Start dreaming somewhere
Author David Kranes is drawn to dream spaces, so naturally he writes often about Nevada — its casinos, its nowhere towns, its gamblers, magicians, hit men. “The world of reverie is my world,” the inveterate daydreamer says from his longtime home in Salt Lake City. “Often I find myself in some liminal space between real world and dream world. I like the ‘this-is-strange-but-it-could-happen’ space of narrative. I like myth, parable.” No surprise, then, that the Silver State and the West figure so prominently in his work. He quotes Open Theater founder Joseph Chaikin: “I want to drive a wedge into your dreams.”
Nevada hammered a lasting wedge into Kranes the first time he crossed Utah’s salt flats on a snowy evening and pulled into Wendover. In an instant, he’d gone from the most puritanical state in America to the chiming, neon world of the Stateline Hotel & Casino. Gambling houses, he once told the Salt Lake Tribune, are “full of compressed drama; sometimes chilling, sometimes heartbreaking, sometimes quite wonderful.” Even after three decades in the region, teaching at the University of Nevada, Reno, he remains fascinated by border towns such as Wendover and Jackpot, which he calls “larval dream spaces. No one wants to stay in such places. But you have to start dreaming somewhere.”
From such dreams, disjunctions and touches of grit, Kranes has crafted an impressive body of work: seven books (including Low Tide in the Desert, a collection of Nevada stories), four film scripts, one opera libretto, 14 produced plays (including one titled Nevada, and Cantrell, about a contract killer in Las Vegas) and innumerable short stories published in venues ranging from Esquire to Alaska Quarterly. His 2009 novel The National Tree was filmed for the Hallmark Channel. His latest book is The Legend’s Daughter (Torrey House Press, $13.95), a collection of short stories set in Idaho and featuring a thinly veiled — and not entirely flattering — portrayal of Robert Redford, whom Kranes met during his 14 years directing the Sundance Playwrights Lab. (While there he mentored Angels In America, Kentucky Cycle and other major works.)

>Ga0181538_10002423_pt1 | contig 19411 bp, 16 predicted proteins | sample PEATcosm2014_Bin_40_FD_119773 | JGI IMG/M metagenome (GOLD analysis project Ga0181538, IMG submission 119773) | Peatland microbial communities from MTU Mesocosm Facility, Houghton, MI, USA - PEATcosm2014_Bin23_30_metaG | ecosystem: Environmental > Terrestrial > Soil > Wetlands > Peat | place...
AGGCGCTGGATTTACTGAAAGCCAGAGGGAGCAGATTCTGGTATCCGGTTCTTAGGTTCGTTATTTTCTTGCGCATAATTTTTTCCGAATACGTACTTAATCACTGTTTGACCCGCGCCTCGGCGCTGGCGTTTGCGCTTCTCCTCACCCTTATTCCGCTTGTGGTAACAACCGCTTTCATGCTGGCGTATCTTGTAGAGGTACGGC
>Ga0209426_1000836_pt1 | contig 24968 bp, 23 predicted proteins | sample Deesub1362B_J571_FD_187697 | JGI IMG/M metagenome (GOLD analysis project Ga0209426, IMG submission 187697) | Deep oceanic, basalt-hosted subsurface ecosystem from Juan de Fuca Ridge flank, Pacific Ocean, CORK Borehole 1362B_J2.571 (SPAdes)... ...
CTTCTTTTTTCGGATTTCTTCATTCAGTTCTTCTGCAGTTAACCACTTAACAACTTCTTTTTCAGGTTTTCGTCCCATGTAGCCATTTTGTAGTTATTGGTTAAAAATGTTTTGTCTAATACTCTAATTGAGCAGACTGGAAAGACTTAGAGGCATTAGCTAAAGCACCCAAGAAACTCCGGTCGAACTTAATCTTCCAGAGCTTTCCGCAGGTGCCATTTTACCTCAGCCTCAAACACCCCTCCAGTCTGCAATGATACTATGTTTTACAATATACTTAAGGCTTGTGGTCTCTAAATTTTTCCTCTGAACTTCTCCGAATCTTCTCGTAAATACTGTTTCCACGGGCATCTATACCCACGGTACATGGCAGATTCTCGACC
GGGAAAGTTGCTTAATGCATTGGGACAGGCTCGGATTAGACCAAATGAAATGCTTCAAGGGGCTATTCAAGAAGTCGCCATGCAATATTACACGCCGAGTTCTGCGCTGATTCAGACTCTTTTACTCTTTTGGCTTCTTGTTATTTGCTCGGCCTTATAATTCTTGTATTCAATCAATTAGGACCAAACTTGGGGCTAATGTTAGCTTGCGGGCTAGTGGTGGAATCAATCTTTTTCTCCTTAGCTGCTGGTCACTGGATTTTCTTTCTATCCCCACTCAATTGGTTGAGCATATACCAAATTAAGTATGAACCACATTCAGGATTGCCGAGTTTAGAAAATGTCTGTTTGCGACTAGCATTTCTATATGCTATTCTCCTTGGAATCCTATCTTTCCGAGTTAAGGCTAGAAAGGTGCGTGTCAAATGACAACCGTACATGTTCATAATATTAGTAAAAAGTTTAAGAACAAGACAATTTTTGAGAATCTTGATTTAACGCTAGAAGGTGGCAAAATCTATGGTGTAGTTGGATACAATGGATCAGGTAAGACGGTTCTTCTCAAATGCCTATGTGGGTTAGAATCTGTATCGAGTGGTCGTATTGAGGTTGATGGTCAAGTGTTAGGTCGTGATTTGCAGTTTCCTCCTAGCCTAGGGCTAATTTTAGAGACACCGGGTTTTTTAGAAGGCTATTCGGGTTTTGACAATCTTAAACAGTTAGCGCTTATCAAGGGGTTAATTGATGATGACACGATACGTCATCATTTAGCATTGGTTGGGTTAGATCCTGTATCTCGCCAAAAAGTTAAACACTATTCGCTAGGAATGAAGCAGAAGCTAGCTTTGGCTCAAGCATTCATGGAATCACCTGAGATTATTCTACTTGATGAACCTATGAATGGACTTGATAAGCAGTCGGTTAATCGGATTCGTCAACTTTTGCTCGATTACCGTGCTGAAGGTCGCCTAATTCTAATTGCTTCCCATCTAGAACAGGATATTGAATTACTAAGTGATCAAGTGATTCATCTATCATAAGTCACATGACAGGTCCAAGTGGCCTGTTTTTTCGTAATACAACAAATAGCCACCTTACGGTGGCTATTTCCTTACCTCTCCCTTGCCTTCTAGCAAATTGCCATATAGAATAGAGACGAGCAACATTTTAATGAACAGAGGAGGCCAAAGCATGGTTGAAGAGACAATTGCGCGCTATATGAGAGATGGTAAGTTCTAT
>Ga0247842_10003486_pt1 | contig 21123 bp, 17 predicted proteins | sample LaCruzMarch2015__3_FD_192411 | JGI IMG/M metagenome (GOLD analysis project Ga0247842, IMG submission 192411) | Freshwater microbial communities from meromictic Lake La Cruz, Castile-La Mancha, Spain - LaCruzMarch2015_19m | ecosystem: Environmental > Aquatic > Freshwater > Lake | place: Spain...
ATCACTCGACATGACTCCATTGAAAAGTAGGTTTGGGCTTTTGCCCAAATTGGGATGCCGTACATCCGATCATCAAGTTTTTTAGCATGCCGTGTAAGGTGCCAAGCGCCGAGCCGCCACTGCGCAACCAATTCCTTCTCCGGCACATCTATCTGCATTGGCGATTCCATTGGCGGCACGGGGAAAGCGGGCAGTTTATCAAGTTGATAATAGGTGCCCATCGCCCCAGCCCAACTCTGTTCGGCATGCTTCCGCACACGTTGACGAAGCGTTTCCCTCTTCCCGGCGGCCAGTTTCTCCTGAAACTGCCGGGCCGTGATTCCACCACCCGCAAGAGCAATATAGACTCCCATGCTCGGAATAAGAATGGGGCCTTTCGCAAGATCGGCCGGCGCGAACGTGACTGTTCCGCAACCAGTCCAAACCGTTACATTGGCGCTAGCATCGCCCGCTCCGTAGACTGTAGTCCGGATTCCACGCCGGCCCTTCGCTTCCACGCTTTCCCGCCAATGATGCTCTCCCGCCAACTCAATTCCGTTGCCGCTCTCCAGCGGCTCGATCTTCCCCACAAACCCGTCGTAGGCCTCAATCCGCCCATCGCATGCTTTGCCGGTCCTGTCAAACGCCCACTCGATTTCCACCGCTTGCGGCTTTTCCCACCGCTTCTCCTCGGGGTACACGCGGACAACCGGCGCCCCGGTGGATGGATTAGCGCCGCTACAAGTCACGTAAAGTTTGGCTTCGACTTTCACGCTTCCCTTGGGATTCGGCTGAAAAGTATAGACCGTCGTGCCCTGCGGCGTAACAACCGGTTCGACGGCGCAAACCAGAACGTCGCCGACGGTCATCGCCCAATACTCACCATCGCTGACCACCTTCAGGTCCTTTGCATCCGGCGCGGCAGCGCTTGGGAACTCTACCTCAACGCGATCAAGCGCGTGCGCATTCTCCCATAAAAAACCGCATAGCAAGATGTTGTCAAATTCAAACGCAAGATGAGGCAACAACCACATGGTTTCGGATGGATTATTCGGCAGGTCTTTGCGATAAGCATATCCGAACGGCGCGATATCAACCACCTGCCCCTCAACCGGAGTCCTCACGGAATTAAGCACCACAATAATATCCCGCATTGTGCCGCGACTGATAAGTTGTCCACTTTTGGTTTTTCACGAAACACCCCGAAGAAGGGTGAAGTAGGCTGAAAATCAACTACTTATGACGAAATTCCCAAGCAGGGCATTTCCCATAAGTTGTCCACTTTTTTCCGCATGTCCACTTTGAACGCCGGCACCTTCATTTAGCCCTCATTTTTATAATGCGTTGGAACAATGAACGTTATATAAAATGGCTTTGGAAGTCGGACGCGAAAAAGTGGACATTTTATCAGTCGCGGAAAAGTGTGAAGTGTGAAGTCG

‘Doorways to anywhere’
Kranes was born in 1937 into a Boston family that was “tight and filled with expectation” that its children would be brilliant and renowned in medicine, economics and the law — not the arts. Kranes briefly studied law before chucking it in favor of graduate degrees in the arts: a masters in English from New York University in 1962, followed by a doctorate from the Yale Drama School. In 1967, he accepted a professorship at the University of Utah. The West beckoned because it “was open, new, expansive.”
But 46 years later, much of the region, and especially Nevada, has changed irrevocably, the “liminal spaces” that fired his imagination surrendering to the relentless march of the new West.
“With casino resorts everywhere, these towns aren’t the doorways to anywhere,” Kranes says. “Their nowhere-ness is too naked.” No longer are they the “dream of the larger fantasy of (Vegas) … filled with a sad-though-touching pathos, dreamers with impotent dreams of winning — including the dealers and performers.”